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NGC 5139 Omega Centauri

NGC 5139,Omega Centauri

NGC 5139 Omega Centauri

Distance: 16,000 Light Years
Magnitude: 3.68
Size: 36.3 Arc Minutes
Age: 12 Billion Years
Telescope: Takahashi TOA-130
Camera: QSI 683
Mount: AP 900
Exposure: L 20×60 Bin 1, RGB 20×30 Bin2

NGC 5139 is a globular cluster in the constellation Centaurus. It is the largest globular cluster in our galaxy at 36.3 arc minutes in size which converts to 150 light years across. It is also the brightest globular cluster in our Milky Way galaxy and contains about 10 million stars. I was trying to visualize what the sky would look like from a star inside of this cluster and I found a link to a NASA pdf that gave this explanation:

“All of the stars in the image are cozy neighbors. The average distance between any two stars in the cluster’s crowded core is roughly 13 times closer than our sun’s nearest stellar neighbor, Alpha Centauri. Although the stars are close together, WFC3 can resolve each of them as individual stars. If anyone lived on this globular cluster, they would behold a star-saturated sky that is roughly 100 times brighter than Earth’s sky.”

NGC 5139 contains many types of stars at varying stages of development. This indicates many levels of star formation occurring over a few billion years. One possible explanation for this is that NGC5139 is a captured system from another dwarf galaxy. This is supported by a retrograde motion of the cluster and all stars in the cluster have the same proper motion, rotation, and average radial velocity. Typical of most globular clusters, the Omega cluster contains blue stragglers and variable stars. In addition, there are stars along the main sequence like our own sun and red giants.

This cluster has been a goal of mine for the 3 years that I have been imaging. It sits very low in the sky from 34 degrees latitude and is only visible here for about a month. I was very pleased when I slewed to the target and there was a cluster in my field of view! The only problem was that there was a pipe I use for a wind screen that ran right through the frame. The pipe is permanent and I did not want to cut it to get the shot. I think this is what caused the strange shapes of some of the brighter stars. This cluster was captured in one sitting at a dark sky site with a SQM of 20.69. The conditions were excellent with a clear sky, a temperature of 65F, and humidity at 50%. I was surprised how much was revealed with 60 second exposures.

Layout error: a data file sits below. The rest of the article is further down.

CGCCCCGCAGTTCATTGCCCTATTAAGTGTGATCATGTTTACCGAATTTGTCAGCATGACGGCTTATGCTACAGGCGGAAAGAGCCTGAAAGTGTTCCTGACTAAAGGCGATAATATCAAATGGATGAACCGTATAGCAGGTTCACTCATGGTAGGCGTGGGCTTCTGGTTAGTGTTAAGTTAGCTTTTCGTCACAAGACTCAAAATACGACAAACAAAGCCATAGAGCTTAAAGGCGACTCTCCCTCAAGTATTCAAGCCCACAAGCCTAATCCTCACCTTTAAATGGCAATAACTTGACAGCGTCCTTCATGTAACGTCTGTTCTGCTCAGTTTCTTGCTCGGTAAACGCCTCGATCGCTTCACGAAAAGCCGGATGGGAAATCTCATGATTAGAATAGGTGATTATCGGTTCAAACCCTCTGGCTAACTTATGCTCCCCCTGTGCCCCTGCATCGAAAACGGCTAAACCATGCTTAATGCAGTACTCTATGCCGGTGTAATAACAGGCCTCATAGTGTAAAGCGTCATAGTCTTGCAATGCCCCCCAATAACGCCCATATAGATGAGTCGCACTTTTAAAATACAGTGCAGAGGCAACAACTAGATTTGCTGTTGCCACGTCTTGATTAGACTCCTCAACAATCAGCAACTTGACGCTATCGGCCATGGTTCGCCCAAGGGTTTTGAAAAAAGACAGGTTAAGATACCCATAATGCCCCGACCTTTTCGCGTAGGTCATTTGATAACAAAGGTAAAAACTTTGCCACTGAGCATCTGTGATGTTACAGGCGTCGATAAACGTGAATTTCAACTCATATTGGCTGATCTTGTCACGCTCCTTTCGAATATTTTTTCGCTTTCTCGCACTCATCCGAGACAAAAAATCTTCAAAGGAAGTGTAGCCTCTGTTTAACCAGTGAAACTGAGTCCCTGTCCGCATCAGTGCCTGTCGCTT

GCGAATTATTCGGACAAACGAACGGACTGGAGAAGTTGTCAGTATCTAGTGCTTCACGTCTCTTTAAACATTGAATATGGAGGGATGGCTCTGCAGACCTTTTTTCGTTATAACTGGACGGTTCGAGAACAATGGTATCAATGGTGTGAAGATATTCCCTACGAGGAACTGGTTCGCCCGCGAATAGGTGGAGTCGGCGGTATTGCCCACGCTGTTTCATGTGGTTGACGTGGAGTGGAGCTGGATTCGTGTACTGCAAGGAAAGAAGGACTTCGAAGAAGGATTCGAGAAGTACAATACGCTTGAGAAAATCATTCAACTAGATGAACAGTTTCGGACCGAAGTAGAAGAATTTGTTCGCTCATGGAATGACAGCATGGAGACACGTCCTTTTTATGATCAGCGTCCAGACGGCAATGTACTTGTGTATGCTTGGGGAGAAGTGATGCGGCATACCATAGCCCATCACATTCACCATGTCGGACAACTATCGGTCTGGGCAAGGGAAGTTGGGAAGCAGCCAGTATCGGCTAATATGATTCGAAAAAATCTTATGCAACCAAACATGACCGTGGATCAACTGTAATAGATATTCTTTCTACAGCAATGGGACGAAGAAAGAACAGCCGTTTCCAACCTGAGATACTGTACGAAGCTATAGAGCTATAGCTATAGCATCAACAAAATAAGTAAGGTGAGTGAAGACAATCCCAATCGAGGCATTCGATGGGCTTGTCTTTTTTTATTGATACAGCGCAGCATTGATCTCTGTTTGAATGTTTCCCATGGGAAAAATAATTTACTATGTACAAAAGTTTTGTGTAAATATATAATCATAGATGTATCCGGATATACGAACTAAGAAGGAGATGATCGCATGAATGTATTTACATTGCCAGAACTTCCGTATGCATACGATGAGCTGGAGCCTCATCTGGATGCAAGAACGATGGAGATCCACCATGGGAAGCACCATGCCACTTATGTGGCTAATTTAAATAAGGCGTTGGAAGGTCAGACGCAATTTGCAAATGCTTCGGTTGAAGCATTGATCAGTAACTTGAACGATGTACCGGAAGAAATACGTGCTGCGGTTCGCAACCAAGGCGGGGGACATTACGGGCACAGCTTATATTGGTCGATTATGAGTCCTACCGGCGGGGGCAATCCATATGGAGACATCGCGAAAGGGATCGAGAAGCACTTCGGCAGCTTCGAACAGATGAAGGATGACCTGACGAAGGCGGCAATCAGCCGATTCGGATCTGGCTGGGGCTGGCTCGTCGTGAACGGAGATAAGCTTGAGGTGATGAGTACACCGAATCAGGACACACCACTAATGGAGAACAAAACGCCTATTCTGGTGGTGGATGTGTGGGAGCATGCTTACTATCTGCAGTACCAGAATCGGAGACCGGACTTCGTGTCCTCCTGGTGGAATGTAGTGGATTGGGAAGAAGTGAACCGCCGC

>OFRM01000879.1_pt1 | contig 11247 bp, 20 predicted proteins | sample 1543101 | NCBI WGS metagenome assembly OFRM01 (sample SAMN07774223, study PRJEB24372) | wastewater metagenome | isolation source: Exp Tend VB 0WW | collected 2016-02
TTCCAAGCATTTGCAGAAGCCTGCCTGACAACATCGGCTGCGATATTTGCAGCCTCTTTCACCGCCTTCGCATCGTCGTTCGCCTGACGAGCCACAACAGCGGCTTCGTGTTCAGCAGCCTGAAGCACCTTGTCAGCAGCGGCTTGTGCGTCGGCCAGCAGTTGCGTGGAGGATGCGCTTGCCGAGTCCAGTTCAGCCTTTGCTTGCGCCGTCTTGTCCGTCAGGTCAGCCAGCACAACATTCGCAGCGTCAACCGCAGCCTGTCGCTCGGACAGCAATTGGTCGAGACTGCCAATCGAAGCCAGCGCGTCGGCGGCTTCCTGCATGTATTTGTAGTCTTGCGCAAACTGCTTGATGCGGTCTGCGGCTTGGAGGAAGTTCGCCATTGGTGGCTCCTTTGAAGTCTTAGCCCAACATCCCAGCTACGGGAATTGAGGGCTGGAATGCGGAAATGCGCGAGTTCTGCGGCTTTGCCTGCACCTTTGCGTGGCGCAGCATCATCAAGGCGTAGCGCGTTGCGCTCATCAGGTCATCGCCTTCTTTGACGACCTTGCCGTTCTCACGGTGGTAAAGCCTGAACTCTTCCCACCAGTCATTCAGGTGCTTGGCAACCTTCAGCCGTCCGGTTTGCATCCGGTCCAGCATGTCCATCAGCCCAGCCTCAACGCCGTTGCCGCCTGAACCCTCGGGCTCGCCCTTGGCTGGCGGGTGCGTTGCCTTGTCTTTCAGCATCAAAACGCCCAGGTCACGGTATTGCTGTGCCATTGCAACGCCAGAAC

NGC 5053

NGC 5053

NGC 5053

Distance: 56,700 Light Years
Magnitude: 9.47
Size: 10.5 Arc Minutes
Age: 16 Billion Years
Telescope: RC 10” 2000mm FL
Camera: QSI 683
Mount: AP 1100
Exposure: L 11×180 Bin 1, RGB 20×90 Bin2

NGC 5053 is a globular cluster in the constellation Coma Berenices. NGC 5053 appears like a mix of a globular and open star cluster. It is not densely packed even in the core area so it can be easily resolved by large telescopes. A study in 2001 found that NGC 5053 contains 10 RR Lyrae variable stars. An RR Lyrae variable is a star with a pulsating variation in brightness with a cycle of .2 to 1 day. NGC 5053 also contains 28 blue stragglers at last count in 1995. A blue straggler star is thought to be the result of an interaction with another star that leaves the star stripped of its outer layers. This interaction causes the star to appear hotter than what would be possible in an old globular cluster. Another explanation is that they are binary stars in the process of merging and forming a larger hotter star.